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How eating disorders can affect your mouth

  • A blog on how eating disorders can affect your mouth: and how your dental team can help spot early signs.

    By Sophia Courtaux

Eating disorders such as anorexia, bulimia and binge eating disorders all have negative effects on the mouth, their symptoms can range from slight to severe.

It has been announced that hospital admissions for eating disorders have increased by 84% in the last five years reaching a total of 24,268 admissions. New Royal College of Psychiatrists’ analysis of hospital data for eating disorders show 11,049 more admissions in 2020/21 compared to 2015/16.

To address this problem The Royal College of Psychiatrists recently launched a new Medical Emergencies in Eating Disorders guidance for frontline staff so that people with eating disorders needing urgent care can be identified and treated earlier.

What is anorexia?

Anorexia (or anorexia nervosa) is a serious mental illness where people are of low weight due to limiting how much they eat and drink. They may develop “rules” around what they feel they can and cannot eat, as well as things like when and where they will eat. 

Typical characteristics may include exercising a lot, vomiting or taking laxatives to get rid of the food they have eaten.

What is Bulimia?

Bulimia (or bulimia nervosa) is a serious illness where people are caught in a cycle of eating large quantities of food (called bingeing), and then trying to compensate for that overeating by vomiting, taking laxatives or diuretics, fasting, or exercising excessively.

 What is binge eating disorder (BED)?

Binge eating disorder is a serious illness where people eat very large quantities of food over a short period of time without feeling like they are in control of what they are doing.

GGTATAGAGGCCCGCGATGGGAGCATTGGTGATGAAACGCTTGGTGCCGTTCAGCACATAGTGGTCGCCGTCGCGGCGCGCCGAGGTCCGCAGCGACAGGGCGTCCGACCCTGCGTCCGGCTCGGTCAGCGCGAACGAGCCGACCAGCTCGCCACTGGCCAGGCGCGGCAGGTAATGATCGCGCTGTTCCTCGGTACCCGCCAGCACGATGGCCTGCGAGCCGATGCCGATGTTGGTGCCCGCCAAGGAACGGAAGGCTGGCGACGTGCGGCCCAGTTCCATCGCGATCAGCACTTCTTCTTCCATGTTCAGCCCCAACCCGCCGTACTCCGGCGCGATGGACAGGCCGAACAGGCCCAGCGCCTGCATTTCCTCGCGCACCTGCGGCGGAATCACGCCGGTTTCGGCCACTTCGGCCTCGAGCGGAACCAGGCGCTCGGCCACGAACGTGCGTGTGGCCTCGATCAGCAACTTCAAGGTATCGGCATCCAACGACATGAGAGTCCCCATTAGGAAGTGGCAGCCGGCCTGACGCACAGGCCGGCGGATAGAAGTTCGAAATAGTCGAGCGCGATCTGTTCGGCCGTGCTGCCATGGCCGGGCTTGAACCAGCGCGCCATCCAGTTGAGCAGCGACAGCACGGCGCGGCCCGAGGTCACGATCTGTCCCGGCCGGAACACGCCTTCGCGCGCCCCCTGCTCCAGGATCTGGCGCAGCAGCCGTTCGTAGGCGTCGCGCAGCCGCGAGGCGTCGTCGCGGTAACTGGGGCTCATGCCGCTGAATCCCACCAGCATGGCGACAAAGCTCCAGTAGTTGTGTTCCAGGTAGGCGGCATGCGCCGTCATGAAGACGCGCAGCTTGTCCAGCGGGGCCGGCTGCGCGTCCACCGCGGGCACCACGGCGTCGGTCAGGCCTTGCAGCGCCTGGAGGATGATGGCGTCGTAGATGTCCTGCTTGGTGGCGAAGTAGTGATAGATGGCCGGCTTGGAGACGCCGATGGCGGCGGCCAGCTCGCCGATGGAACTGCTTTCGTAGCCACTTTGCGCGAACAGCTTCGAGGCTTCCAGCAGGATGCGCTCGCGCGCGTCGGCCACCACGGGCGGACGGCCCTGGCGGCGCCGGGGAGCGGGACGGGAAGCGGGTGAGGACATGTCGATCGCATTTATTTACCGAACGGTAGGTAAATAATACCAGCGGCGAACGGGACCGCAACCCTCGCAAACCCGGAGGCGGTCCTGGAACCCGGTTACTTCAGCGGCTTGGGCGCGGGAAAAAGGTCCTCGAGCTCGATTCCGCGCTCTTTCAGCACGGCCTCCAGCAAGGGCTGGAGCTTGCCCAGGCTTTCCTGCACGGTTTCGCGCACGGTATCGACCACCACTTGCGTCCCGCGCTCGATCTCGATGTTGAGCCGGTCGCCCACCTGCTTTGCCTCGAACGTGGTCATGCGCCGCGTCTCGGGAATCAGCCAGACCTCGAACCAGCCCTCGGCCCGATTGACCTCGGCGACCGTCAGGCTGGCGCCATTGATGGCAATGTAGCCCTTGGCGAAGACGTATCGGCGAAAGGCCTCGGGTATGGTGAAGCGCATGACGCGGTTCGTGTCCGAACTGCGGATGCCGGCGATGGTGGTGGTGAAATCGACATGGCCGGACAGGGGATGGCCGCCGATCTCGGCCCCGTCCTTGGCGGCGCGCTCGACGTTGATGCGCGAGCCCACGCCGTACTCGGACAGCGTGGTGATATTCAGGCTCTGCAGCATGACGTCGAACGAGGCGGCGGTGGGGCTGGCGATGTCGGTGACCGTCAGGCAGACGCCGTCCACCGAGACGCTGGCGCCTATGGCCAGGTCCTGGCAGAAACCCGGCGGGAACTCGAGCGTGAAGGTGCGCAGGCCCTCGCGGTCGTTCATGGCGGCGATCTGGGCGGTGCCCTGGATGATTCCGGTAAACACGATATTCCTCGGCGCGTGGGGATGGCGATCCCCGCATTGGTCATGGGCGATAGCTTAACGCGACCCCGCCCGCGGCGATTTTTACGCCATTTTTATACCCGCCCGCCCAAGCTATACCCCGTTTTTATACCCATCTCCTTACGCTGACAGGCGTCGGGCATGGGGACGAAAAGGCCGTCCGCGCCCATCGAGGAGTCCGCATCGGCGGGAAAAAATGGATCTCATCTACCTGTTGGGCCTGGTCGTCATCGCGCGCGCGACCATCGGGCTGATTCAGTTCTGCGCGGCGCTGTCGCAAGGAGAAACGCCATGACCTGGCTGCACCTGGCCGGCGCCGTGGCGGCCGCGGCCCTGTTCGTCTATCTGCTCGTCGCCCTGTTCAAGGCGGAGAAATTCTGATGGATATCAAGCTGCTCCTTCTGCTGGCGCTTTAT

Unlike people who suffer with Bulimia, they do not usually follow this by getting rid of the food through, for example vomiting, though sometimes they might fast between binges.

How can eating disorders affect the health of your mouth?

All of these serious eating disorders sadly affect your health and can be detrimental to your body and should be treated as serious health conditions.

Things to look out for

  • Enamel erosion this can be caused by acid attack. Enamel is the hard protective coating of the tooth, which protects the sensitive dentine underneath. When enamel is worn away, the dentine underneath is exposed which can lead to pain and sensitivity.
  • Dry mouth
  • Enlarged salivary glands
  • Cracked/dry lips
  • Mouth sores
  • Tooth decay known as cavities/caries are permanently damaged areas in the hard surface of your teeth that develop into tiny openings or holes.
  • Sensitive teeth
  • Bruising and/or injury to the mouth

How can your dental team help?

Dentists, dental hygienists, therapists, dental nurses are in a good position to recognise the early warning signs of eating disorders.

During your dental check-up they carry out checks on the hard and soft tissues of the mouth and look for signs of tooth erosion and possible injuries to the mouth.

As well as erosion through stomach acid they will also be able to detect things such as tooth decay from excess sugar consumption and signs of nutrient deficiencies.

It is really important to be open and honest with your dental team so they are in a position to go through the clinical signs they are seeing in your mouth with you and may prescribe high fluoride toothpaste or varnish to protect your teeth from decay.

Please note that this blog post is in no way intended to treat or diagnose an eating disorder. If you or someone you know is struggling with an eating disorder, please seek help from your GP. 

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